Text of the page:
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A Star Drug Is Born


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A STAR DRUG IS BORN

In June, 1988, Steven Shak was bleary-eyed from searching through old scientific texts. The Genentech Inc. researcher was convinced he could find an enzyme to attack the thick mucus that plagues cystic fibrosis sufferers, the residue of infections that eventually destroy their lungs. Shak imagined spraying such an enzyme into the air passages of patients to help them cough up the sputum and breathe more easily. His quest led him to a cow enzyme called deoxyribonuclease. But when the first samples of the stuff arrived, Shak's heart sank. "Do not shake," said the warning label. If the enzyme was that fragile, it would never work as a spray.

The young scientist persisted, however. He soon discovered that the enzyme was more robust than he thought. And on Aug. 9, his work paid off: A Food & Drug Administration advisory committee recommended a human cousin of the enzyme, a drug called DNase, as a treatment for the nation's 20,000 CF victims. That victory after only a single minor snag concluded one of the most remarkable efforts in the recent history of drug development. DNase is just a treatment, not a cure. Still, coming as it does after several stagnant years for Genentech, it will go a long way toward restoring the company's reputation as biotechnology's pacesetter. DNase is "a true clinical breakthrough," says Harri V. Taranto, managing director of the Wilkerson Group Inc., a medical products consulting firm. Since DNase promises to cut treatment costs, he adds, "it's the prototype of what the industry needs to put out for the rest of the 1990s."

It's a prototype, too, for how creativity and determination can defy the odds of drug development. Pharmaceutical executives, in an effort to defend price increases, often lament that it takes some $359 million and 12 years on average to develop a drug. By comparison, DNase looks like a bargain. While the company won't reveal its investment, knowledgeable sources put the development tab so far at a relatively modest $100 million. In part, that's because Genentech took unusual risks to accelerate R&D--and delivered DNase in just five years.

SHOW TIME. Just as notable, much of this was accomplished by a team of young scientists, some of whom, like Shak, had no experience in drug development. A pulmonary physician by training, he left academe for Genentech in 1986, driven by the desire to find treatments using basic science. He came along just as the company was launching t-PA, its best-known drug. That gene-spliced enzyme, which breaks apart the blood clots that cause heart attacks, gave Shak the idea that an enzyme might do the same for CF.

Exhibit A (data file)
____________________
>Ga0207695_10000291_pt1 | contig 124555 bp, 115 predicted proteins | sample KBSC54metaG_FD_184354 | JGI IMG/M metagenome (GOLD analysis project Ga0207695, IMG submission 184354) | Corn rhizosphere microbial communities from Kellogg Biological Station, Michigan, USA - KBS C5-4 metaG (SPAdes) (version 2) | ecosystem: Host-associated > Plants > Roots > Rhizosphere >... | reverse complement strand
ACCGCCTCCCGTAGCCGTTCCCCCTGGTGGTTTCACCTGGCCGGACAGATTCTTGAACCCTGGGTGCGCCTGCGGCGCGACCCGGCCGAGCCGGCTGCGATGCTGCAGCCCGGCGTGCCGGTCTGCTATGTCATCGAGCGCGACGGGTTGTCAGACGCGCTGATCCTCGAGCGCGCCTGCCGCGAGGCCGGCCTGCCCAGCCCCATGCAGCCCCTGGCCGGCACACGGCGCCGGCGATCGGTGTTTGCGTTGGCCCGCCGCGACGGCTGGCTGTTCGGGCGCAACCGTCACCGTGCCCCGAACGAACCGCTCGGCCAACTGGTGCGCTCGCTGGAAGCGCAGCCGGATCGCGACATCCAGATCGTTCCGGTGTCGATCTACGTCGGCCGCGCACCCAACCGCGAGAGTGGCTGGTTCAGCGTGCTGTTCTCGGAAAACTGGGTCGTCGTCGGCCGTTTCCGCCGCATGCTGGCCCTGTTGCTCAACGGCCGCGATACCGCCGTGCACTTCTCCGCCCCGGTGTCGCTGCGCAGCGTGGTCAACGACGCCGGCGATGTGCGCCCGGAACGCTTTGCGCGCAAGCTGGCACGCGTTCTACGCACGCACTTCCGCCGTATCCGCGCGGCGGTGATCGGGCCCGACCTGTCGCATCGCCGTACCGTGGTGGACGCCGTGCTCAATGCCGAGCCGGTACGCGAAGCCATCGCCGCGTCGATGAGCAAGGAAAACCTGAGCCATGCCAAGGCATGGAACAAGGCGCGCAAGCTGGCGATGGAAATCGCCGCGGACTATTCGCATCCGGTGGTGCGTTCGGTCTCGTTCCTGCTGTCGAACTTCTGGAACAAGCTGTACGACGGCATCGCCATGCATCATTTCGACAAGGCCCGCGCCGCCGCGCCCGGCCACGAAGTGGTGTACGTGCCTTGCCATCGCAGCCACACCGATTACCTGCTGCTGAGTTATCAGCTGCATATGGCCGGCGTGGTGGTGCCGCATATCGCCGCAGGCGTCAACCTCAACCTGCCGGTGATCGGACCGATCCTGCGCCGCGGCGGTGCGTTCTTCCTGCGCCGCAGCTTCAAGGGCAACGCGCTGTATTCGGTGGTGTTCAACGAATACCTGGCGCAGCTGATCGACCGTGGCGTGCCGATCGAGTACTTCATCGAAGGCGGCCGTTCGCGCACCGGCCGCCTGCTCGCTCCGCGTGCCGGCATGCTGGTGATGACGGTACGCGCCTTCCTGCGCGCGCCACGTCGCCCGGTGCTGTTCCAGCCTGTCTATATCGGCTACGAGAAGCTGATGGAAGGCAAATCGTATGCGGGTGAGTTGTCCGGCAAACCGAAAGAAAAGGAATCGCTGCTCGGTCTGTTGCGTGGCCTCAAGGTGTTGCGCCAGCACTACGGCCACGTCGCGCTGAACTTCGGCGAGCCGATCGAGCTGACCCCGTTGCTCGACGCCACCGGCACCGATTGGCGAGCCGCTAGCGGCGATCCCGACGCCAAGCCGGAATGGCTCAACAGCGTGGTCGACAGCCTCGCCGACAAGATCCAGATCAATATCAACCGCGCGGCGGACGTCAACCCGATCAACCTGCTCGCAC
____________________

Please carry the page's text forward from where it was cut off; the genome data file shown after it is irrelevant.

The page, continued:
Once Shak proved in mid-1988 that his enzyme could survive in a spray, his bosses turned him loose to gene-splice a human variety. In theory, it would chew up excess DNA--the main ingredient of sputum lining the lungs of CF patients. After four months of 100-hour weeks in the lab, Shak had a beaker's worth of his potion and was ready for the test that shook Genentech. He took mucus from a CF patient, cut it in half with a razor, and divided it between two test tubes. He poured saline solution in one, DNase in the other, then turned them upside down. Almost instantly, the sputum in the DNase tube turned to liquid and ran down the side; the gunk in the other stayed put. Shak showed everyone his "thing in a test tube," as Genentechers dubbed it. The results were so dramatic "it didn't take a lot to get the go-ahead to drop everything else I was doing," he recalls.

Arthur D. Levinson, senior vice-president for research and development, immediately put the chance that DNase would become a drug at 70%, an unheard-of level at such an early stage even for Genentech's can-do gene jocks. By the fall of 1988, Shak had formed a 15-person team with staff members from marketing, manufacturing, and R&D. The ensuing progress was so speedy that "I'm not sure we could have saved a week in the whole process," Levinson says, looking back.

Shak's team shifted into overdrive, however, just as Genentech stumbled. By mid-1989, then-President and now Chief Executive G. Kirk Raab began to worry that funding for projects such as DNase was in jeopardy. After a decade of barrier-breaking successes, the company had wildly overestimated the market for t-PA at $1 billion annually, when it was looking more like a $200 million drug. That meant Genentech needed other sources of funds to finance its R&D. In late 1989, when Raab asked Shak to give a presentation on DNase to a visitor from the Swiss drug giant Roche Holding Ltd., Shak had no idea how important his talk would be.

In early 1990, Genentech agreed to sell 60% of itself to Roche for $2.1 billion. Today, that visitor, Jergen Drewes, president of international R&D for Roche, says Shak's enthusiasm for DNase helped bring about the deal. "If they can [be this creative]," Drewes recalls thinking, "they are going to make a difference."

It wasn't just Shak's bright idea that Drewes liked--Genentech made and tested DNase in a winning way. Developing drugs is typically a serial process, since biological experimentation is prone to surprises. Management's confidence in DNase, however, prompted Genentech to perform some key tasks in parallel--much like concurrent engineering in the auto and electronic industries.